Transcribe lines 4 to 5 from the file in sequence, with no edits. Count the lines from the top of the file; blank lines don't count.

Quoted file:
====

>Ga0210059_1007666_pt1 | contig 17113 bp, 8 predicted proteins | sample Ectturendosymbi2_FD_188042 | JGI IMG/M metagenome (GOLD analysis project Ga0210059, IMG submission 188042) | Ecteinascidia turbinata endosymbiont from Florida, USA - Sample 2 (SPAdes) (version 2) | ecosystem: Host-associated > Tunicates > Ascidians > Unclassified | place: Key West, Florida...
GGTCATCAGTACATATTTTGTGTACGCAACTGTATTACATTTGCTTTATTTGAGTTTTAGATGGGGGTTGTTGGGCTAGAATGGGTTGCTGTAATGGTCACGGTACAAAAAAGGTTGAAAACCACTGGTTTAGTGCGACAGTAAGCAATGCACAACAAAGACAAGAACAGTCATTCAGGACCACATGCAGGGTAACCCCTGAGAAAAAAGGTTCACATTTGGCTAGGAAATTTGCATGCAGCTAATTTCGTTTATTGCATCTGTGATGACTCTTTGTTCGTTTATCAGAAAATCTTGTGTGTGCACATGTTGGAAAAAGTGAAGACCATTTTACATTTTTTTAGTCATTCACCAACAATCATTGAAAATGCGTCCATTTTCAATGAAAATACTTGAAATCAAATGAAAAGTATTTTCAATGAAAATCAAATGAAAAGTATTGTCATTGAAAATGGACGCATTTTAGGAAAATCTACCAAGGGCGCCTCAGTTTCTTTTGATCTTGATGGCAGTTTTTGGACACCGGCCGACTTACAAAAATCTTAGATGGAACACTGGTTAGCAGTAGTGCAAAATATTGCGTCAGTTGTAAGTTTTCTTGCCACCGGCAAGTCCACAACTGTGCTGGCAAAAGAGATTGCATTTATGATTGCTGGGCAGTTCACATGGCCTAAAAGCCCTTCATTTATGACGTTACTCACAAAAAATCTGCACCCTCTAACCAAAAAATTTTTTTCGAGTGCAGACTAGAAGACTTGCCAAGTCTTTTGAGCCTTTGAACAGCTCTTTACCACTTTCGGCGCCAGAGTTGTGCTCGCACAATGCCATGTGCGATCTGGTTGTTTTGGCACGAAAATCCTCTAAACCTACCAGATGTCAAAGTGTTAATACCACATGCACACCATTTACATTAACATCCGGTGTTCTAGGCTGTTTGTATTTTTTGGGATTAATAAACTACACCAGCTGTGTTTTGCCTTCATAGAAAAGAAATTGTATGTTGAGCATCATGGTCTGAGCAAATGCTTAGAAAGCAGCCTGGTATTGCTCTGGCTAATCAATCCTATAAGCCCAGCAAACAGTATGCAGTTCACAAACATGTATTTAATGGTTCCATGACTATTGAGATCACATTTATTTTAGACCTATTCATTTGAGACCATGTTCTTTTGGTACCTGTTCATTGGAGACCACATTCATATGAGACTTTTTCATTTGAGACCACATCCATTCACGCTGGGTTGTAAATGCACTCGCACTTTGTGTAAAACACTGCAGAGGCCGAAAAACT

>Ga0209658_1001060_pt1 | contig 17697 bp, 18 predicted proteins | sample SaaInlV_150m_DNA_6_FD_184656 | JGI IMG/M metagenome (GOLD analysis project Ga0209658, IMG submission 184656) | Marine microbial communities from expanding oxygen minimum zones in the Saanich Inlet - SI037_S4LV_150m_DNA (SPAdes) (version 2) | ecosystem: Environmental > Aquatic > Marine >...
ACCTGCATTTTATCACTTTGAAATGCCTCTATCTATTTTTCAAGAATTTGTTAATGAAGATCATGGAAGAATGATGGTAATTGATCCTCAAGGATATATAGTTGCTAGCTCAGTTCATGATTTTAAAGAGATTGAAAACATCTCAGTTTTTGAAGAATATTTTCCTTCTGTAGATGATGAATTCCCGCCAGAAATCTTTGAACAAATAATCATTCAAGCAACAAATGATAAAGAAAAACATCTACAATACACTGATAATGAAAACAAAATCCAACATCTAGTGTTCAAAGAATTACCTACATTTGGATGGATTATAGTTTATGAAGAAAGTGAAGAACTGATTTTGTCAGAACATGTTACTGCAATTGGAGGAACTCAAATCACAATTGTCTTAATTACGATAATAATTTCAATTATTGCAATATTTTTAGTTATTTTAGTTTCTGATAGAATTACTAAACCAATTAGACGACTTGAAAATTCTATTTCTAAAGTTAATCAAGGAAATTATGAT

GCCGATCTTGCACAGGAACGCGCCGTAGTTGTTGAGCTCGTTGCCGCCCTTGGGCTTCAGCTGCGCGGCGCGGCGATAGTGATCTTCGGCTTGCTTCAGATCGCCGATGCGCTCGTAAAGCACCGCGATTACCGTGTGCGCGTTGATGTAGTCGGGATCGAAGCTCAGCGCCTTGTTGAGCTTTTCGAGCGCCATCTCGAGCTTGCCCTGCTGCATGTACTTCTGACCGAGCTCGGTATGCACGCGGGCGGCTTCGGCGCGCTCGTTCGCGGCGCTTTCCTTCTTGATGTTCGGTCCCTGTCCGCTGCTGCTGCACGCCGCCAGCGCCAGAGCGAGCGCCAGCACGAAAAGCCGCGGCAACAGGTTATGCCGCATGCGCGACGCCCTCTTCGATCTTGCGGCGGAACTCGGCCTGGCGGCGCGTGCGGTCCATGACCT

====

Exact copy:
ACCTGCATTTTATCACTTTGAAATGCCTCTATCTATTTTTCAAGAATTTGTTAATGAAGATCATGGAAGAATGATGGTAATTGATCCTCAAGGATATATAGTTGCTAGCTCAGTTCATGATTTTAAAGAGATTGAAAACATCTCAGTTTTTGAAGAATATTTTCCTTCTGTAGATGATGAATTCCCGCCAGAAATCTTTGAACAAATAATCATTCAAGCAACAAATGATAAAGAAAAACATCTACAATACACTGATAATGAAAACAAAATCCAACATCTAGTGTTCAAAGAATTACCTACATTTGGATGGATTATAGTTTATGAAGAAAGTGAAGAACTGATTTTGTCAGAACATGTTACTGCAATTGGAGGAACTCAAATCACAATTGTCTTAATTACGATAATAATTTCAATTATTGCAATATTTTTAGTTATTTTAGTTTCTGATAGAATTACTAAACCAATTAGACGACTTGAAAATTCTATTTCTAAAGTTAATCAAGGAAATTATGAT

GCCGATCTTGCACAGGAACGCGCCGTAGTTGTTGAGCTCGTTGCCGCCCTTGGGCTTCAGCTGCGCGGCGCGGCGATAGTGATCTTCGGCTTGCTTCAGATCGCCGATGCGCTCGTAAAGCACCGCGATTACCGTGTGCGCGTTGATGTAGTCGGGATCGAAGCTCAGCGCCTTGTTGAGCTTTTCGAGCGCCATCTCGAGCTTGCCCTGCTGCATGTACTTCTGACCGAGCTCGGTATGCACGCGGGCGGCTTCGGCGCGCTCGTTCGCGGCGCTTTCCTTCTTGATGTTCGGTCCCTGTCCGCTGCTGCTGCACGCCGCCAGCGCCAGAGCGAGCGCCAGCACGAAAAGCCGCGGCAACAGGTTATGCCGCATGCGCGACGCCCTCTTCGATCTTGCGGCGGAACTCGGCCTGGCGGCGCGTGCGGTCCATGACCT